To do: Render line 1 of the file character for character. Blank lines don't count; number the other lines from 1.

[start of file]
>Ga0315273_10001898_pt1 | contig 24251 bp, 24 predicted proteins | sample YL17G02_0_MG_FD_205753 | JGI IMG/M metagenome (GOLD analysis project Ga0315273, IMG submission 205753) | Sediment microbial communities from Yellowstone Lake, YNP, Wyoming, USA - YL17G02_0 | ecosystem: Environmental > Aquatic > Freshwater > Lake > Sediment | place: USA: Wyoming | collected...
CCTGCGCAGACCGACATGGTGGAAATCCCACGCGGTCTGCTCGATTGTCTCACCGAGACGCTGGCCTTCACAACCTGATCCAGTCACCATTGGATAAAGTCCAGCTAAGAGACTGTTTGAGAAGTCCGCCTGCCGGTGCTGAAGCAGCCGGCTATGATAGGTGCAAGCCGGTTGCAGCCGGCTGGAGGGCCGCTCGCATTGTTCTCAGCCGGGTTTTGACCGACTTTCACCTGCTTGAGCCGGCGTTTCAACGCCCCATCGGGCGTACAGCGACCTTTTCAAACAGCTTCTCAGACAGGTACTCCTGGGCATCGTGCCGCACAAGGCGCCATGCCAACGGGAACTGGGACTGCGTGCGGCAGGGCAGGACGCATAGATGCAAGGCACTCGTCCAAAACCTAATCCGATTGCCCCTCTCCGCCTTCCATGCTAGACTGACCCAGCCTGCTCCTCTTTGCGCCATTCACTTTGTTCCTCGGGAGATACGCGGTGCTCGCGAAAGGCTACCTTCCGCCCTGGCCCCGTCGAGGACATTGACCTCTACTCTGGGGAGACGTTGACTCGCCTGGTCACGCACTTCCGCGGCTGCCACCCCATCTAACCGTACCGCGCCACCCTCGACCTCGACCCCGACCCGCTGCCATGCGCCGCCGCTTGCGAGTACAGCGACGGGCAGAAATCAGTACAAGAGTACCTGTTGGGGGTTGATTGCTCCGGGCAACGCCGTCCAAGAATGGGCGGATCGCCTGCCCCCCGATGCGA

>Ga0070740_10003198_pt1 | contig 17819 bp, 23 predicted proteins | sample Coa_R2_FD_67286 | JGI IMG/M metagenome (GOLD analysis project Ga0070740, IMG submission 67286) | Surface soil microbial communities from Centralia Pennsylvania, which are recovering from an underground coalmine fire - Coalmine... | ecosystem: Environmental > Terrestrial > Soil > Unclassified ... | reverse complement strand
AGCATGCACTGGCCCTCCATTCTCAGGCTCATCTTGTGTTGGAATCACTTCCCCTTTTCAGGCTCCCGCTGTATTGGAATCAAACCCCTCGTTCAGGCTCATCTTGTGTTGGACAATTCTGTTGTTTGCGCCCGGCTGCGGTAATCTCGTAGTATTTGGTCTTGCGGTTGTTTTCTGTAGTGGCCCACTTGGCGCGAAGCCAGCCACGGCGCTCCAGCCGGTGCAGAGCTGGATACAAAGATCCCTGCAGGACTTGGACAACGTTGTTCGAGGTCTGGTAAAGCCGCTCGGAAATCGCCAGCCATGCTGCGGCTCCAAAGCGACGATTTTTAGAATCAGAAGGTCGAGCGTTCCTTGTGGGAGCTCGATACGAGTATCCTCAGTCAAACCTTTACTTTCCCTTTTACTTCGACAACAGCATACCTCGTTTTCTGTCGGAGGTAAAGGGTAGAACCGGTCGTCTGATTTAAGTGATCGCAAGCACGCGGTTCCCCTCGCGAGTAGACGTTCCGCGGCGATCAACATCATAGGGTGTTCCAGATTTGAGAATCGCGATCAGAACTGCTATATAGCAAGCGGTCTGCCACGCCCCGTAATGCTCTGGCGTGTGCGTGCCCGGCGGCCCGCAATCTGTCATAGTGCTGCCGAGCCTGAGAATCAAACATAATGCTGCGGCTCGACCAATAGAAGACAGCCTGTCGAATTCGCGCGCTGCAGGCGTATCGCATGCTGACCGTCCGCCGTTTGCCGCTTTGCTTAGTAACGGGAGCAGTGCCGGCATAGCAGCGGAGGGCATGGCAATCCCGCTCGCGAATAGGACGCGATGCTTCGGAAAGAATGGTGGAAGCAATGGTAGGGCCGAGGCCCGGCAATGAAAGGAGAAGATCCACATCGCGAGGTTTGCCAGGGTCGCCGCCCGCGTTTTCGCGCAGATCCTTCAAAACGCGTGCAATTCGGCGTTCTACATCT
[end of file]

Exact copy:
>Ga0315273_10001898_pt1 | contig 24251 bp, 24 predicted proteins | sample YL17G02_0_MG_FD_205753 | JGI IMG/M metagenome (GOLD analysis project Ga0315273, IMG submission 205753) | Sediment microbial communities from Yellowstone Lake, YNP, Wyoming, USA - YL17G02_0 | ecosystem: Environmental > Aquatic > Freshwater > Lake > Sediment | place: USA: Wyoming | collected...